=== Python sample for real-time prediction ===

#!/usr/bin/env python
import boto3
import json 

client = boto3.client('sagemaker-runtime', region_name ='<your region>' )
new_customer_info = '34,10,2,4,1,2,1,1,6,3,190,1,3,4,3,-1.7,94.055,-39.8,0.715,4991.6'
response = client.invoke_endpoint(
result = json.loads(response['Body'].read().decode())
--- output(response) ---
{u'predictions': [{u'score': 0.7528127431869507, u'predicted_label': 1.0}]}

Solution summary

The solution takes the following steps:

  1. Data Pipeline exports DynamoDB table data into S3. The original JSON data should be kept to recover the table in the rare event that this is needed. Data Pipeline then converts JSON to CSV so that Amazon SageMaker can read the data.Note: You should select only meaningful attributes when you convert CSV. For example, if you judge that the “campaign” attribute is not correlated, you can eliminate this attribute from the CSV.
  2. Train the Amazon SageMaker model with the new data source.
  3. When a new customer comes to your site, you can judge how likely it is for this customer to subscribe to your new product based on “predictedScores” provided by Amazon SageMaker.
  4. If the new user subscribes your new product, your application must update the attribute “y” to the value 1 (for yes). This updated data is provided for the next model renewal as a new data source. It serves to improve the accuracy of your prediction. With each new entry, your application can become smarter and deliver better predictions.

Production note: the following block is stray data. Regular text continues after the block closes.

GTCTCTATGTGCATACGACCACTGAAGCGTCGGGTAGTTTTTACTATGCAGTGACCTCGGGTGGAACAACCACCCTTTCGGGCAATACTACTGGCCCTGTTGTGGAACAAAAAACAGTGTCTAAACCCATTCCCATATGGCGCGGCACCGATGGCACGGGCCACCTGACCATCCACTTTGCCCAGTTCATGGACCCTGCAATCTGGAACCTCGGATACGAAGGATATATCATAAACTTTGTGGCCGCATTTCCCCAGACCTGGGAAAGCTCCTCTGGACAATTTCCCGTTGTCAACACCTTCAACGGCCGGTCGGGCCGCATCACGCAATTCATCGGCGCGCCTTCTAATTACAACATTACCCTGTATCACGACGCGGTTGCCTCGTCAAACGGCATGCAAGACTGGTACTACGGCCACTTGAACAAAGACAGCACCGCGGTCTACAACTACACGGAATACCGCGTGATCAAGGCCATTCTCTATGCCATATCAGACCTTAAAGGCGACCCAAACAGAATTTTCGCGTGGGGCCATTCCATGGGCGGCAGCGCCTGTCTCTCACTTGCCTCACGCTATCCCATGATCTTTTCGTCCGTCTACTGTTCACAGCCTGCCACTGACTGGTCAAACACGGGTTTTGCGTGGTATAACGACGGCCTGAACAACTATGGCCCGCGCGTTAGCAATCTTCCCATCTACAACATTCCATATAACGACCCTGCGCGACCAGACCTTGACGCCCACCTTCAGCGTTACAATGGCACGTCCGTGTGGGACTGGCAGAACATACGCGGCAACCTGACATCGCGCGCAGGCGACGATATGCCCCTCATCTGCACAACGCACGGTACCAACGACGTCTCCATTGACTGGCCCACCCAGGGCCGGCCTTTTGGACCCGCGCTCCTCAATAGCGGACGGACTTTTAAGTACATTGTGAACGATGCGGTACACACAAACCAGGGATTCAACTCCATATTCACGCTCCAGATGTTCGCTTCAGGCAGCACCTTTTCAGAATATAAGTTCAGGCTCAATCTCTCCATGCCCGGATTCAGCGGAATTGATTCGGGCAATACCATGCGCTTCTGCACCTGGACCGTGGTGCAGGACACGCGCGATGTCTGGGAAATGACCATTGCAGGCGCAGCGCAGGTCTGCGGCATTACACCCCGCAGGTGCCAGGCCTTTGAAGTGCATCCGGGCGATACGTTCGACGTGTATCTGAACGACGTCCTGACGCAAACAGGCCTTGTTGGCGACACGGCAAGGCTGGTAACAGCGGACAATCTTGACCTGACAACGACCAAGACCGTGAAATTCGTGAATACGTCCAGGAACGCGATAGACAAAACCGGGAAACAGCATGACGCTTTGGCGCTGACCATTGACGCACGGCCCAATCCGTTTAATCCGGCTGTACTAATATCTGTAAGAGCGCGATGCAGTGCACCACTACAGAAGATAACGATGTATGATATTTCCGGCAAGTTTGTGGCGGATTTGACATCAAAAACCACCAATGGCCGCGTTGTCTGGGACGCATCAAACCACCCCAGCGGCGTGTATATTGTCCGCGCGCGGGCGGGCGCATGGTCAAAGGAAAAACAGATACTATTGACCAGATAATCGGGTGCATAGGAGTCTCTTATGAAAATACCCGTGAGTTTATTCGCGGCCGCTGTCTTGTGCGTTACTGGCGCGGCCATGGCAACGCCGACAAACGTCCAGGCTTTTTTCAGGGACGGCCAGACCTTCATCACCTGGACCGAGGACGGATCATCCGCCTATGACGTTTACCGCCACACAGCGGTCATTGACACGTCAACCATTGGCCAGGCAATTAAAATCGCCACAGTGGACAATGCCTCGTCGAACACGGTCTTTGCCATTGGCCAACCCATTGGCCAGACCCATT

Running ad hoc queries using Amazon Athena

Amazon Athena is a serverless query service that makes it easy to analyze large amounts of data stored in Amazon S3 using standard SQL. Athena is useful for examining data and collecting statistics or informative summaries about data. You can also use the powerful analytic functions of Presto, as described in the topic Aggregate Functions of Presto in the Presto documentation.

With the Data Pipeline scheduled activity, recent CSV data is always located in S3 so that you can run ad hoc queries against the data using Amazon Athena. I show this with example SQL statements following. For an in-depth description of this process, see the post Interactive SQL Queries for Data in Amazon S3 on the AWS News Blog. 

Creating an Amazon Athena table and running it

Simply, you can create an EXTERNAL table for the CSV data on S3 in Amazon Athena Management Console.

=== Table Creation ===
 age int, 
 job string, 
 marital string , 
 education string, 
 default string, 
 housing string, 
 loan string, 
 contact string, 
 month string, 
 day_of_week string, 
 duration int, 
 campaign int, 
 pdays int , 
 previous int , 
 poutcome string, 
 emp_var_rate double, 
 cons_price_idx double,
 cons_conf_idx double, 
 euribor3m double, 
 nr_employed double, 
 y int